LAST YEAR, IN JUSTIFYING THE PROPOSED NEW NATIONAL AMBIENT Air Quality Standards (NAAQS) for particulate matter and ozone, Environmental Protection Agency Administrator Carol Browner testified...
Global Warming: The Gathering Storm
Russia resurrects the Kyoto Protocol and the prospect of either mandatory CO 2 emissions cuts for U.S. utilities, or the start of a global trade war.
In June 2001, the Bush administration withdrew an earlier campaign pledge to support the Kyoto Protocol, claiming that the treaty was fatally flawed in not requiring China and India to reduce carbon dioxide (CO 2) emissions and that the science underpinning the treaty was not yet definitive enough to justify the costs of compliance. 1
The underlying assumption of the administration's decision not to ratify the Kyoto Protocol and to oppose any regulatory efforts to curb U.S. greenhouse gas emissions 2 is that the costs to the American economy can be avoided even as some of America's largest trading partners incur the pain of greenhouse gas emissions controls. Regardless of whether one agrees with Bush administration policy on Kyoto, the underlying assumption that America can avoid the costs of Kyoto is flawed. Even if America remains on the sidelines, it is not likely to avoid the costs associated with the global effort to reduce CO 2 emissions, because it is not in the self-interest of America's trading partners, namely the European Union, to allow the United States to enjoy the competitive advantage of avoided costs of CO 2 emissions controls.
The Growing Alliance Between the EU and Russia
Until very recently the prospects for Russian ratification of the Protocol were poor. As recently as May 19, 2004, Andrey Illarionov, Economic Adviser to Russian President Putin, told the BBC that Russia would never ratify the treaty because it "does huge economic, political, social and ecological damage to the Russian Federation." However, with Russia now set to ratify Kyoto by the next meeting of the Conference of Parties in December 2004 in Buenos Aires, Kyoto will be an enforceable international treaty with more than 122 signatories. The abrupt shift in Russia's attitude toward Kyoto suggests that Mr. Illiarionov's prior statements were calculated merely to extract additional concessions from the EU in its talks on World Trade Organization (WTO) admission.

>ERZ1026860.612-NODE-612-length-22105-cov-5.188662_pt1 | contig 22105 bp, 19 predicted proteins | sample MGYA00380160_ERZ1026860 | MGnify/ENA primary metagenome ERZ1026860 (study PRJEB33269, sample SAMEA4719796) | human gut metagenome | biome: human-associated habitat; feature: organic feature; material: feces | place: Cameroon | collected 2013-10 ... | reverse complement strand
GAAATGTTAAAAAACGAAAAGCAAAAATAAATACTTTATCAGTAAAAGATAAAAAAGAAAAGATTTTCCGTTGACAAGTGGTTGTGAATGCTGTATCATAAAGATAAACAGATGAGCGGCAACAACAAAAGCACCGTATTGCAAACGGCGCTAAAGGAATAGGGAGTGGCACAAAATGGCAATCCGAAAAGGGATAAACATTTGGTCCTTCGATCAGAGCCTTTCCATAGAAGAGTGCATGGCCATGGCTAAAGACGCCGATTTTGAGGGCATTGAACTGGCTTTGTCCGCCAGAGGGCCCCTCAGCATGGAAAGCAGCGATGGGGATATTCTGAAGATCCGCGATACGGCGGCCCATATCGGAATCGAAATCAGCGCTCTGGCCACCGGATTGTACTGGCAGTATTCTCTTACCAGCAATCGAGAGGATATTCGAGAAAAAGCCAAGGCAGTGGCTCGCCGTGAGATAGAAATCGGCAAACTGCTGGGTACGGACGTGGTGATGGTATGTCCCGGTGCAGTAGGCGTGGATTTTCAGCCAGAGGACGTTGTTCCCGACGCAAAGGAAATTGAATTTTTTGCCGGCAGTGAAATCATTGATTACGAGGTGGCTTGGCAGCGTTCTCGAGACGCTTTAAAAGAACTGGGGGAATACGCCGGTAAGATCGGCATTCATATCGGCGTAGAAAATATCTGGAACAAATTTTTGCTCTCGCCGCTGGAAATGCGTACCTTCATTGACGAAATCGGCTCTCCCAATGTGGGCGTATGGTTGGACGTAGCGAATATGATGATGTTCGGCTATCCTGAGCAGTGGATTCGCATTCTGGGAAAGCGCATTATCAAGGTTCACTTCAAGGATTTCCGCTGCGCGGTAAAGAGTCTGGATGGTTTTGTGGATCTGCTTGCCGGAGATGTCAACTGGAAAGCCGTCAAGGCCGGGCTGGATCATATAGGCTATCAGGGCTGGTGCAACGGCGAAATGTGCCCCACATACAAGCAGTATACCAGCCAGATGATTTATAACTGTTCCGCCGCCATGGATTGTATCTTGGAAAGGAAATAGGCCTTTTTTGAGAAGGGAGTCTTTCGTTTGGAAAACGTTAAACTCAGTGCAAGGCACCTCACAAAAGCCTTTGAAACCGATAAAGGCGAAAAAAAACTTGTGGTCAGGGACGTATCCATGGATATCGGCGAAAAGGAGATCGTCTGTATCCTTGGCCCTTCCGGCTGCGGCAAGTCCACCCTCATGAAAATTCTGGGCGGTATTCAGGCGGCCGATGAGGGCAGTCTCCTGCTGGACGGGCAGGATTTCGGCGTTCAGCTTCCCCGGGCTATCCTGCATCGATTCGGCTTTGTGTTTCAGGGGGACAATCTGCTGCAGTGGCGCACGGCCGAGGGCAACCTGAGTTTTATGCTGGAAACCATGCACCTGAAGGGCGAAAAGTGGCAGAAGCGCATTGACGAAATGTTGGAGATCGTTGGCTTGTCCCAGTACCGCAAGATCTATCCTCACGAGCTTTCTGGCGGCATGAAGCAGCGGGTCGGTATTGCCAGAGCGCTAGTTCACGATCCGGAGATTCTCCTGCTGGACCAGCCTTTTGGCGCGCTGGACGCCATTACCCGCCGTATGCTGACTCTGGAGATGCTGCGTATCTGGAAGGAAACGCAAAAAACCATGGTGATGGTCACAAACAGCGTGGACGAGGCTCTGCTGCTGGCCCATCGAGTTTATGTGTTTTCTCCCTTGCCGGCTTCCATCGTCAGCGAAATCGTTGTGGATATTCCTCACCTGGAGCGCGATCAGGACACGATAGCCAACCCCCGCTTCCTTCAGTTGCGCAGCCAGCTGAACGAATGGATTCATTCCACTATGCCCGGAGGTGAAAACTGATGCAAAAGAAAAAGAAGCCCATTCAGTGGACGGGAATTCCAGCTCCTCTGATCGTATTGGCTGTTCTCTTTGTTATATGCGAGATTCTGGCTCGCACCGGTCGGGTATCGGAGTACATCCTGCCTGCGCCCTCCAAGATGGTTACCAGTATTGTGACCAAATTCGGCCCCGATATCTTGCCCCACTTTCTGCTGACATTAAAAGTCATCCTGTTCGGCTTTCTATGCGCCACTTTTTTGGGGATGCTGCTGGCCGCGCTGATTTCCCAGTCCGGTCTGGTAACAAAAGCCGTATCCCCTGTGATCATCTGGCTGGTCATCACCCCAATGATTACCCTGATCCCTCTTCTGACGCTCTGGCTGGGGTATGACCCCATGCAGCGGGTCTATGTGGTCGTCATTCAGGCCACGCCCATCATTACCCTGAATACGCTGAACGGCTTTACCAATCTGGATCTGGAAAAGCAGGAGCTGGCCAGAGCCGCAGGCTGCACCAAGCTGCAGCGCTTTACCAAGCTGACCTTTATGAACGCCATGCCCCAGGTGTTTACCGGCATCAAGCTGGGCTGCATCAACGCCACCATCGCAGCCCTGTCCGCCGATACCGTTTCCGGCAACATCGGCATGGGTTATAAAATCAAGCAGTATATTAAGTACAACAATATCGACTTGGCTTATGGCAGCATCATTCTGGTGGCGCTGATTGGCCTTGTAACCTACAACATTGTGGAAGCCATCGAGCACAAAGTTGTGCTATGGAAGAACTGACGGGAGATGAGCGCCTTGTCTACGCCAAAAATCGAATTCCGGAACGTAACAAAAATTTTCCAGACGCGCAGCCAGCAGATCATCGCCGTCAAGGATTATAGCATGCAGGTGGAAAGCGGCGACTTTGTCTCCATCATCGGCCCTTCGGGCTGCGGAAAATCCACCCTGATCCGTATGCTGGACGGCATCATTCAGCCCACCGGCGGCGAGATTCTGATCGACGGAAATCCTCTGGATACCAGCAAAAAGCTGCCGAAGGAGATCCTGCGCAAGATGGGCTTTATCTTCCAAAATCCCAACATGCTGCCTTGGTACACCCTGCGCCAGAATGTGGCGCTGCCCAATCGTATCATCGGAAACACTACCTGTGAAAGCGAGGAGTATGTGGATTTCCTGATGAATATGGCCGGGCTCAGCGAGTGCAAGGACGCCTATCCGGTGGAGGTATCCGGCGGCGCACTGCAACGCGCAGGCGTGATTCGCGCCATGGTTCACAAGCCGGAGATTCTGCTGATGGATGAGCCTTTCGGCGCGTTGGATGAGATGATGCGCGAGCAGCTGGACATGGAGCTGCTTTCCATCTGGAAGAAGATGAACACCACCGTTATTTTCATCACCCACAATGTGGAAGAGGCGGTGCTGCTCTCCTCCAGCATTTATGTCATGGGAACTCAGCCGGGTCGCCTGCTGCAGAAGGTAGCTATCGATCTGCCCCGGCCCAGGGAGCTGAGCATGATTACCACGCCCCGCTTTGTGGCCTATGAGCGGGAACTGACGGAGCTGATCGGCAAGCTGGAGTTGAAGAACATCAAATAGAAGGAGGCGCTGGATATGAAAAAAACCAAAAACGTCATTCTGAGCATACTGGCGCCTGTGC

In any case, it should come as no surprise that Russia is set to ratify the Kyoto Protocol in exchange for EU backing in its WTO bid. A convergence of EU and Russian strategic interests has been a long time coming since the U.S. became the world's only "superpower." Growing EU-Russian ties are a logical development in the complex relationship of global warming, trade, and security.
The EU-Russian agreement is logical because it achieves both parties' strategic interests. For Russia, it brings closer the prospect of WTO membership, which the Russian Federation has sought since 1993 to secure the benefits of the multi-lateral trading system, namely Most Favored Nation status (MFN). It also provides Russia with access to EU capital to modernize its aging industrial base.
For the EU, the agreement achieves several strategic aims that will make it more competitive with the United States in a CO 2-constrained global economy. Of paramount concern to the EU, securing Russia's ratification of Kyoto ensures that the treaty will